Although many thought the momentum for tax reform had stalled, two developments this week have reinvigorated the efforts to reach a deal.
On Wednesday, February 13, 2013, Ways and Means Committee Chairman Dave Camp (R-MI) and Ranking Member Sandy Levin (D-MI) announced the formation of 11 separate Ways and Means Committee Tax Reform Working Groups.
The groups will be led by one Republican Member serving as Chair and one Democratic Member serving as Vice Chair. Each of the 11 groups will review current law in its designated issue area and then identify, research and compile feedback related to the topic of the working group. The designated issue areas are: (1) charitable/exempt organizations; (2) debt, equity and capital; (3) education and family benefits; (4) energy; (5) financial services; (6) income and tax distribution; (7) international; (8) manufacturing; (9) pensions/retirement; (10) real estate; and (11) small business/pass throughs.
The working groups will be responsible for compiling feedback from: (1) stakeholders; (2) academics and think tanks; (3) practitioners; (4) the general public; and (5) colleagues in the House of Representatives. Once the working groups have completed their analysis, the Joint Committee on Taxation will prepare a report for the full Committee, due by April 15, 2013, that describes current law in each issue area and summarizes the information gathered by the Committee Members.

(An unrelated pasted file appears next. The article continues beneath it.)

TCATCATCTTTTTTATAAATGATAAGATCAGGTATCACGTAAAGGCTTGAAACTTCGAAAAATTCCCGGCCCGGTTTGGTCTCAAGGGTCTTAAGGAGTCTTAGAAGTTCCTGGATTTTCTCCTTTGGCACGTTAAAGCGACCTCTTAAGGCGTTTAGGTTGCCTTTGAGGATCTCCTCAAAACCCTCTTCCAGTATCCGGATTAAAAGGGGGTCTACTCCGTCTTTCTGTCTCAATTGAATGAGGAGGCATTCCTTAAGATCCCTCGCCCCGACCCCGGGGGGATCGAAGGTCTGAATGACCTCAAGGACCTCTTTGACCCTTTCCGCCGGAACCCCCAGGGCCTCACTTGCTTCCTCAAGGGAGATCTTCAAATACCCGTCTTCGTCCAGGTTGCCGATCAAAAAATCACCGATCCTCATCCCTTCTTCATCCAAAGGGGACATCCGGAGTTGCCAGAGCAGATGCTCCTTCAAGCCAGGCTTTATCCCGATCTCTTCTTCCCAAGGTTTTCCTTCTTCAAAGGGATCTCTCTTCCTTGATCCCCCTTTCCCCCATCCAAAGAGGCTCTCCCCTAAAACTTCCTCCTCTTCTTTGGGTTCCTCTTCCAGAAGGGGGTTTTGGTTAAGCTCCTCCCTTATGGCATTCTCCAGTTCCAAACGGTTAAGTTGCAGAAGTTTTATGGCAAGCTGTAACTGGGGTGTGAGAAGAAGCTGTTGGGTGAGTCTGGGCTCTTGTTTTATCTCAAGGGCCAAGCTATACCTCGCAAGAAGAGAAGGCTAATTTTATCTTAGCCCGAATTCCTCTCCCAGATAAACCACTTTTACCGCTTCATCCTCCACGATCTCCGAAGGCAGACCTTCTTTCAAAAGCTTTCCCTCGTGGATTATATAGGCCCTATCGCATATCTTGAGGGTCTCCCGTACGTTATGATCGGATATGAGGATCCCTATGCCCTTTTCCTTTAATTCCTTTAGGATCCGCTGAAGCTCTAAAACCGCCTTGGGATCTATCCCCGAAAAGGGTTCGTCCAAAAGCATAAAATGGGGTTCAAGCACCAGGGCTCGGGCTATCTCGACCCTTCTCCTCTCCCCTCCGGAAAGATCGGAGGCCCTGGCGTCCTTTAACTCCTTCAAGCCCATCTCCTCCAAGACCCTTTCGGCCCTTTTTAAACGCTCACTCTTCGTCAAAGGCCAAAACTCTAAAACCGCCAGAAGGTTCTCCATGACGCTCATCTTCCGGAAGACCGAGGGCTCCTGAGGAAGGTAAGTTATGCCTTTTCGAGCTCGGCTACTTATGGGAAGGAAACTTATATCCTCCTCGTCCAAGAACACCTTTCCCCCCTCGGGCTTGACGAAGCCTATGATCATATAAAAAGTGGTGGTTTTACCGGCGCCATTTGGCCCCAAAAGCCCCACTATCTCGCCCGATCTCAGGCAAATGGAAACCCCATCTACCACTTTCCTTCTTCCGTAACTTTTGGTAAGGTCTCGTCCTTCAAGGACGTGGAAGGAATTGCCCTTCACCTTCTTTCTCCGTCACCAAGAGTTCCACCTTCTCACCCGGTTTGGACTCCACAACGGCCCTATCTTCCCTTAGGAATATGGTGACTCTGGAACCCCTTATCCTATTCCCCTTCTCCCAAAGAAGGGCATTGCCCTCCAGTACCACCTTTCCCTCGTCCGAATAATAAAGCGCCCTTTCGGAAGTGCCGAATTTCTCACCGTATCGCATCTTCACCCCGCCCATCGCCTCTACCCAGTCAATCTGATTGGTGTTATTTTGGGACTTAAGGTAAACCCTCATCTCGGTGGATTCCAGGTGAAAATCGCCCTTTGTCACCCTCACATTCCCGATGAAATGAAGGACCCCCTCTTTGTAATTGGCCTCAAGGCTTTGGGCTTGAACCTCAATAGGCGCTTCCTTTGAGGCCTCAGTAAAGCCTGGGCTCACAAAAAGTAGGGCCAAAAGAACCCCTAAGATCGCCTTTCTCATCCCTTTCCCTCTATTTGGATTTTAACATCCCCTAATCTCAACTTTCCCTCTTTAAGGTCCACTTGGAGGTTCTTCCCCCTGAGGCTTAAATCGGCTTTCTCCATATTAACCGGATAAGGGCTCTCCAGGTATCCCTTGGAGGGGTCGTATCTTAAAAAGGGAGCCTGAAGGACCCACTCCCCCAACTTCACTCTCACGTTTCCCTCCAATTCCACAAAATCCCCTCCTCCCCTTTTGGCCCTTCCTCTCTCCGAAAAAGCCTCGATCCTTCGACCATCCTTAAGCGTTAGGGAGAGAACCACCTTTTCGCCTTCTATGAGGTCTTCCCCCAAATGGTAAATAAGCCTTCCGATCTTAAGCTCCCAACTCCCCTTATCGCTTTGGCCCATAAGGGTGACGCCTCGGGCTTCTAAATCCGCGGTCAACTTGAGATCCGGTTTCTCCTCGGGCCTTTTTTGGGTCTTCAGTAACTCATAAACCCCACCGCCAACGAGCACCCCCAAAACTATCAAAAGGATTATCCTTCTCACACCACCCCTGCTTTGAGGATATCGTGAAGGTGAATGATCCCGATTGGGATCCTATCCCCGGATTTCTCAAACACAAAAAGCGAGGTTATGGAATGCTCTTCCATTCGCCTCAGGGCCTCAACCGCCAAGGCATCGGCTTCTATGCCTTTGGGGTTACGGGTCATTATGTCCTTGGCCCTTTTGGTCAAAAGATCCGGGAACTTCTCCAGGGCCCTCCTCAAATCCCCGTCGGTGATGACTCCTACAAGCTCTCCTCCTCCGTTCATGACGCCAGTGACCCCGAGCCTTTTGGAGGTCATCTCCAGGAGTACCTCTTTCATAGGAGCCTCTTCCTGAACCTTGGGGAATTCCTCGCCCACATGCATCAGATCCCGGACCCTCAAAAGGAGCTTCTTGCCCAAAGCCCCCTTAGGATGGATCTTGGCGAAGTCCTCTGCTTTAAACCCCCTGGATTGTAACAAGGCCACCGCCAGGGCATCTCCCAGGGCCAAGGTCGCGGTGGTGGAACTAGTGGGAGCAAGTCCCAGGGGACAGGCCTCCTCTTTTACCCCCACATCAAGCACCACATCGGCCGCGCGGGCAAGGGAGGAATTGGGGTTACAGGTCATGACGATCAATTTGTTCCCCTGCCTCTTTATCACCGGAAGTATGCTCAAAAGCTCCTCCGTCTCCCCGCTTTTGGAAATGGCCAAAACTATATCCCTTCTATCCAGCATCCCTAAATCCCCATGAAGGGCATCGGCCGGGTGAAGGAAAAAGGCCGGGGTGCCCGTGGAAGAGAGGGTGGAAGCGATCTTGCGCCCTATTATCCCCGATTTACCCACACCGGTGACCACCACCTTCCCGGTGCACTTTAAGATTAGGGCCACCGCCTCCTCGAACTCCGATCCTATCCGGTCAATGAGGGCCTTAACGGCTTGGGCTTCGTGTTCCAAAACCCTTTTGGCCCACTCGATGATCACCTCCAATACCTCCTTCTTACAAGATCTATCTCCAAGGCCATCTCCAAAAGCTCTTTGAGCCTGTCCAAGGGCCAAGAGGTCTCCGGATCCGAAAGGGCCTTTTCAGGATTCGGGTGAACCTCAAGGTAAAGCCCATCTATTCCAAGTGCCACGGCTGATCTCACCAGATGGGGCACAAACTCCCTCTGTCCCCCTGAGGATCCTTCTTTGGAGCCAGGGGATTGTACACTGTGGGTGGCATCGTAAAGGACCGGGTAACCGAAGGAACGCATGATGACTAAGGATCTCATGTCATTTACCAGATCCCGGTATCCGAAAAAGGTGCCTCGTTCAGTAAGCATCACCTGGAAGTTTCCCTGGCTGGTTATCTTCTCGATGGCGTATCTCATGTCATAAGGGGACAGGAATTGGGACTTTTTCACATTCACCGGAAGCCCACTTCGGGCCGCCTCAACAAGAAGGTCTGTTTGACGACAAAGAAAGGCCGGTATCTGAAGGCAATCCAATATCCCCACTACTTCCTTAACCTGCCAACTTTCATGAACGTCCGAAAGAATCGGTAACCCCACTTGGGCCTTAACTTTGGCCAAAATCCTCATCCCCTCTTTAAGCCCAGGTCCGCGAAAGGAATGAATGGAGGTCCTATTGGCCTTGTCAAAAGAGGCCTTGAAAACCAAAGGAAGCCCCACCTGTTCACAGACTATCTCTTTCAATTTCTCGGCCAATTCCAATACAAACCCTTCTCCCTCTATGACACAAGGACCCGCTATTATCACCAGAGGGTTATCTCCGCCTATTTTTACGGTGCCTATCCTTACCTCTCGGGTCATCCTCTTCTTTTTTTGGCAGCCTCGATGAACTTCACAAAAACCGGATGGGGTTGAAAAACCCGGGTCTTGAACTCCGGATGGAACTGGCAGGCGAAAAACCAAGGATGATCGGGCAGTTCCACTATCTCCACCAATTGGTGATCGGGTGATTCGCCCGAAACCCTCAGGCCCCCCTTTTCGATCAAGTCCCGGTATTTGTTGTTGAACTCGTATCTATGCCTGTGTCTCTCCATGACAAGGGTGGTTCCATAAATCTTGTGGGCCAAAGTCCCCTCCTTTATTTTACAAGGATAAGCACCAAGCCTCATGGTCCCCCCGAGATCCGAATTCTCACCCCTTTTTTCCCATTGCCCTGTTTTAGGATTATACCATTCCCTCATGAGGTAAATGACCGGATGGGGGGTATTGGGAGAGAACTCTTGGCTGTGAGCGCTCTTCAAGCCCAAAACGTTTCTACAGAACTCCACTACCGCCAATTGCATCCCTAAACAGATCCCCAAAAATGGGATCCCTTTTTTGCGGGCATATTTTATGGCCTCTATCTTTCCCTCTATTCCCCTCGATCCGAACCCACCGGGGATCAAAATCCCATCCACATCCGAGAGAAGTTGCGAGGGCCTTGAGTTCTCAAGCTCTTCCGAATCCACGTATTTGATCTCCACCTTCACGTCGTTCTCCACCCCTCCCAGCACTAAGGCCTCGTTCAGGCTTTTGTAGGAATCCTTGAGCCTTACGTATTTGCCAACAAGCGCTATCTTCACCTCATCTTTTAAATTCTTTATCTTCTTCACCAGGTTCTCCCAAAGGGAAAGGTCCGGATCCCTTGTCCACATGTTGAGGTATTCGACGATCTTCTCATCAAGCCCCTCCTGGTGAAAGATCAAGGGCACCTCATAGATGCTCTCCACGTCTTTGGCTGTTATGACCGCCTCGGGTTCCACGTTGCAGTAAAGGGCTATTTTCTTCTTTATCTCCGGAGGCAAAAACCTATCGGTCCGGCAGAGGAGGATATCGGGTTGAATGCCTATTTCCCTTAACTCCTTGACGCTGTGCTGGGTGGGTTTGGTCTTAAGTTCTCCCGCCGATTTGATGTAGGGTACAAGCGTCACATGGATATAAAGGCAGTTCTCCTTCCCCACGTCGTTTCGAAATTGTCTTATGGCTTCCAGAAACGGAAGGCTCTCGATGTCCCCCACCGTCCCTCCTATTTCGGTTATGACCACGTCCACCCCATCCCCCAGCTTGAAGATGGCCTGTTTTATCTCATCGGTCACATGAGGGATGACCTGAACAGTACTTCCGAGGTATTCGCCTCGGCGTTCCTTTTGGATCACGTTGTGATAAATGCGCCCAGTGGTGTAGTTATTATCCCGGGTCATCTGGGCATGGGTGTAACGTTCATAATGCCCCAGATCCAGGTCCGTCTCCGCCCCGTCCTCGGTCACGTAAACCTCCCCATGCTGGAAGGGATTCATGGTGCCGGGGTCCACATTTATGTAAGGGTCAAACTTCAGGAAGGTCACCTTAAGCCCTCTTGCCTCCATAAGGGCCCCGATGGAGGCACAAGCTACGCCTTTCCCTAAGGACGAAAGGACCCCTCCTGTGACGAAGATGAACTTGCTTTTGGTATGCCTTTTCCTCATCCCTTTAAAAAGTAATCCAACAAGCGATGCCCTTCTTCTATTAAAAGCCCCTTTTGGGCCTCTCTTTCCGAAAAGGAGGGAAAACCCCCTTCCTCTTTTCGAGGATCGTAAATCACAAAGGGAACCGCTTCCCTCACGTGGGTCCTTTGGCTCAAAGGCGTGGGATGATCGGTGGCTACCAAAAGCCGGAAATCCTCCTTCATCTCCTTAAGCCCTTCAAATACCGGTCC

At the Senate Finance Committee nomination hearing of Jacob Lew for Treasury Secretary, Mr. Lew uttered some provocative language on comprehensive tax reform. In particular, Mr. Lew consistently reiterated the need to broaden the tax base in order to lower tax rates for both individuals and businesses. He stated that it would be a challenge to lower the corporate and individual rate to 25 percent, maintaining that it could be achievable only with substantial broadening of the tax base.
Many had thought the Administration was insistent that any tax reform process be a revenue raising initiative in order to pay down the deficit. This position is sternly opposed by Republicans. However, if Mr. Lew’s answer details a shift in the Administration’s thinking, that tax reform can raise revenue and lower rates, it is conceivable that there will be a scenario in which some Republicans are interested in striking a deal that results in lower marginal tax rates.
Now is the time to get involved in this process. The working groups provide a significant opportunity for input, and Mr. Lew’s testimony may provide an opening for Republicans and the Administration to work out an agreement. Notably, the last major tax reform, enacted in 1986, involved similar working groups charged with analyzing the pertinent issues. If bipartisan solutions to tough issues can be culled through this process, it bodes well for reaching a bipartisan and bicameral agreement on tax reform that could be signed by the President.